In preclinical laboratory studies, GS-9350 inhibited CYP3A activity and slowed drug clearance in cultured human liver cells; furthermore, GS-9350 appeared to be a more specific inhibitor of CYP3A than ritonavir, with less effect on other isoenzymes.

GS-9350 demonstrated no activity against HIV even at high concentrations. At doses that could realistically be used in patients, it did not promote lipid accumulation in adipocytes (fat cells) and only minimally interfered with glucose uptake (absorption of sugar) by the body's cells.

Following these promising laboratory findings, GS-9350 moved into Phase I clinical trials. In study GS-216-0101, a total of 36 healthy HIV negative volunteers were randomly assigned to receive once-daily GS-9350 (50 mg, 100 mg, or 200 mg), ritonavir (100 mg), or placebo, either as a single dose or as multiple ascending doses administered over a 14- day period.

GS-9350 inhibited clearance of midazolam -- a known CYP3A substrate used as a "probe" to measure boosting ability -- by 92% at 100 mg and by 95% at 200 mg, similar to the 95% inhibition observed with ritonavir.

Single and multiple doses of GS-9350 were generally well tolerated, with no drug-related serious (grade 3 or 4) laboratory abnormalities or grade 4 clinical adverse events (the sole grade 3 clinical event was "discoordination" in a woman who reported that she had difficulty juggling while taking the drug). Finally, GS-9350 was said to have little taste, in contrast with the notoriously bitter ritonavir.

Quad Combination Pill

Following this proof-of-concept trial, Gilead scientists devised fixed-dose coformulation pills containing 100 mg or 150 mg GS-9350 plus 150 mg elvitegravir, 300 mg tenofovir (Viread), and 200 mg emtricitabine (Emtriva). This "quad" pill offers a complete once-daily antiretroviral regimen in a single pill smaller than Atripla, the tenofovir/emtricitabine/ efavirenz combination pill.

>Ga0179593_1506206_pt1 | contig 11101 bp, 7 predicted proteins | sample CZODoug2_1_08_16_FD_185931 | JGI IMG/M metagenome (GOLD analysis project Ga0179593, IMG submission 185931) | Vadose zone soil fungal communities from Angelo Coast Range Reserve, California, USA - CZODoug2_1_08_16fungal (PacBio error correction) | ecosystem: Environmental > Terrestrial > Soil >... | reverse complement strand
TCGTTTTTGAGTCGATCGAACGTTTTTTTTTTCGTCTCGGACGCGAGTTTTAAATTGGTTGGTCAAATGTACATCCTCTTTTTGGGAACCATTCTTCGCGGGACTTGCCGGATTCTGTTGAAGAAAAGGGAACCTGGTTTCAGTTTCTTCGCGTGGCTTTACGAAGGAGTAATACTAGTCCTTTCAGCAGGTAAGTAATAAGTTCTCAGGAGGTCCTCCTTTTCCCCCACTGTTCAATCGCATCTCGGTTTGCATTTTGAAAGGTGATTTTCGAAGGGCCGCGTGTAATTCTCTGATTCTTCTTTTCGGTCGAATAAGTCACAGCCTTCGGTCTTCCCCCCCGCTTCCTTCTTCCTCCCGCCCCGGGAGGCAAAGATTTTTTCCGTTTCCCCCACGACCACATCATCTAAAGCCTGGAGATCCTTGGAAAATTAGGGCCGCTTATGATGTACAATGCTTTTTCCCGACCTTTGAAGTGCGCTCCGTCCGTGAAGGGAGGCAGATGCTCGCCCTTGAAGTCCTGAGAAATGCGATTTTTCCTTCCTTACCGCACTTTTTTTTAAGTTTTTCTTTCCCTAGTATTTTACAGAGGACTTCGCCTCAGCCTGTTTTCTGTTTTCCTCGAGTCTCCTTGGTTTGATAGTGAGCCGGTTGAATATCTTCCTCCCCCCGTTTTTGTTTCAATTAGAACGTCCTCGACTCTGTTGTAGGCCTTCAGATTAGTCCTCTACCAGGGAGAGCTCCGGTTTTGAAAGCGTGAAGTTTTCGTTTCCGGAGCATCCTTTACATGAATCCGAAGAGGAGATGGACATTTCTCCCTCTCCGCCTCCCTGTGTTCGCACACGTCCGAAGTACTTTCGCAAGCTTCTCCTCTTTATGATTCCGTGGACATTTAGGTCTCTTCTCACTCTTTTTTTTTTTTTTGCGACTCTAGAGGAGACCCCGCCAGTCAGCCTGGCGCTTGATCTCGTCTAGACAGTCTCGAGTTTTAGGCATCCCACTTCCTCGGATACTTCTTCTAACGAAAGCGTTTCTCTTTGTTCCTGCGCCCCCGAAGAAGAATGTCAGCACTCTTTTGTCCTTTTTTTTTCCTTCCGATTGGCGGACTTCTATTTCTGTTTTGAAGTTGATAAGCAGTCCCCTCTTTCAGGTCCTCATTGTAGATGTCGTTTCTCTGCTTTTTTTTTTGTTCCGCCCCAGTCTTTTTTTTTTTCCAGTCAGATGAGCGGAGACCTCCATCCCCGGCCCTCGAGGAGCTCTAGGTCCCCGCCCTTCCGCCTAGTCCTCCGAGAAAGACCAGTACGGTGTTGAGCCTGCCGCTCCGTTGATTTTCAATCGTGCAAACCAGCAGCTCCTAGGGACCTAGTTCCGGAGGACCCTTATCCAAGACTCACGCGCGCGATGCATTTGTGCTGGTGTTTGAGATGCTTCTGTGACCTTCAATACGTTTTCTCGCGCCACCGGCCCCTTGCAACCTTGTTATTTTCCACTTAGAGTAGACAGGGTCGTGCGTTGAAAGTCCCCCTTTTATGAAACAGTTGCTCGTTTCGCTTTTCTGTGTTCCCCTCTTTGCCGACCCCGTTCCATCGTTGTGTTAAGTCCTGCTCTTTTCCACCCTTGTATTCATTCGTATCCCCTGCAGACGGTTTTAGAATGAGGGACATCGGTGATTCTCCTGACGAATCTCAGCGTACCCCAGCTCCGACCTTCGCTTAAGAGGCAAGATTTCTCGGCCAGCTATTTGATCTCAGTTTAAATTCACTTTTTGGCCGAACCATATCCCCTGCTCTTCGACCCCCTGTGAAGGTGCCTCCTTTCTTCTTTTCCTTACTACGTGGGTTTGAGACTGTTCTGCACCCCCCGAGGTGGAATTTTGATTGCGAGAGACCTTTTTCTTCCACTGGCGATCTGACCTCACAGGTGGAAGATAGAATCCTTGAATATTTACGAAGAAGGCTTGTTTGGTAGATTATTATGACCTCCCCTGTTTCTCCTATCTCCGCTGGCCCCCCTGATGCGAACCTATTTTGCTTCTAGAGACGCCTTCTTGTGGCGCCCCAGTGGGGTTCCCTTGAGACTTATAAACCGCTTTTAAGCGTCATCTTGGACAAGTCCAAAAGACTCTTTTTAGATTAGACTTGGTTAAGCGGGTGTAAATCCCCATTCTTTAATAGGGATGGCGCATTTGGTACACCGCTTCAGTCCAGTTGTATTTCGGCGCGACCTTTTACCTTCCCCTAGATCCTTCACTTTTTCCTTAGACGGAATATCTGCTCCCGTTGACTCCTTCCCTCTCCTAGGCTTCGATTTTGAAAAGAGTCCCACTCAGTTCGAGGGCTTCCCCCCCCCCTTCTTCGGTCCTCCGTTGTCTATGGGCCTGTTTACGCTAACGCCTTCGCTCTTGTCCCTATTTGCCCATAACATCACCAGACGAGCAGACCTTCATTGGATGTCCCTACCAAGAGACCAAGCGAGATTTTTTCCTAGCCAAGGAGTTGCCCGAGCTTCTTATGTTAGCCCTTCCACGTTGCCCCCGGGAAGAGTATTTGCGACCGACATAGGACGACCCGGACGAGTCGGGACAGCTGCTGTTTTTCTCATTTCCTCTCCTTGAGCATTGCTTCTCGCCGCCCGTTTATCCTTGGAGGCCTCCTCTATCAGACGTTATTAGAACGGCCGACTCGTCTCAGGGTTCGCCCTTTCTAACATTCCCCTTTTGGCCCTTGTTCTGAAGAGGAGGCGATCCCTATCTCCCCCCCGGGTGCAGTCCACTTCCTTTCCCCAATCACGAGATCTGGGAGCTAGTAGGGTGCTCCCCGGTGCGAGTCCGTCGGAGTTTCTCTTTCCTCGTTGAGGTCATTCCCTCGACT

In the open-label Phase I study GS-236-0101, a total of 44 HIV negative participants received versions of the quad pill. Both the 100 mg and 150 mg GS-9350 coformulations boosted plasma levels of elvitegravir. The higher dose produced elvitegravir concentrations previously determined to be therapeutic against HIV in studies with ritonavir, and maintained an adequate level between doses.

Again, the treatment was generally well tolerated, with no drug-related grade 3 or 4 clinical adverse events and no grade 4 laboratory abnormalities (the sole grade 3 abnormality was a transient aspartate aminotransferase [AST] elevation). No changes in blood lipid levels were seen in this short study.


SPI-452

At the same conference session, Robert Guttendorf from Sequoia Pharmaceuticals presented data on the company's investigational pharmacoenhancer SPI-452. Like Gilead, Sequoia has sought to develop a boosting agent that works like ritonavir to slow drug processing, but with better tolerability and no anti-HIV activity. The company is also testing SPI-452 as a potential booster for Schering-Plough's experimental hepatitis C virus PI boceprevir, currently in Phase III trials.

In preclinical studies, SPI-452 inhibited metabolism of approved HIV PIs, as well as boceprevir, in human liver cell cultures. In rats and dogs, SPI-452 potently inhibited CYP3A and boosted concentrations of saquinavir, lopinavir, and atazanavir (Reyataz).

In the first human clinical trial, study 0452-001, a total of 58 healthy HIV negative volunteers first received single ascending doses of SPI-452 (25 mg, 50 mg, 100 mg, 200 mg, 400 mg, and 600 mg). Participants were then assigned to receive either 50 mg or 200 mg SPI-452 plus 1000 mg saquinavir, or saquinavir alone, or placebo alone.

Guttendorf characterized SPI-452 pharmacokinetics as "fairly well behaved," and the booster increased concentrations of saquinavir in a dose-dependent manner, indicating that it was "hitting its molecular target." SPI-452 was generally well tolerated at single doses up to 600 mg, both alone and in combination with saquinavir. Adverse events were typically mild and no severe events were observed. The most frequently reported adverse events were headaches and sore throat.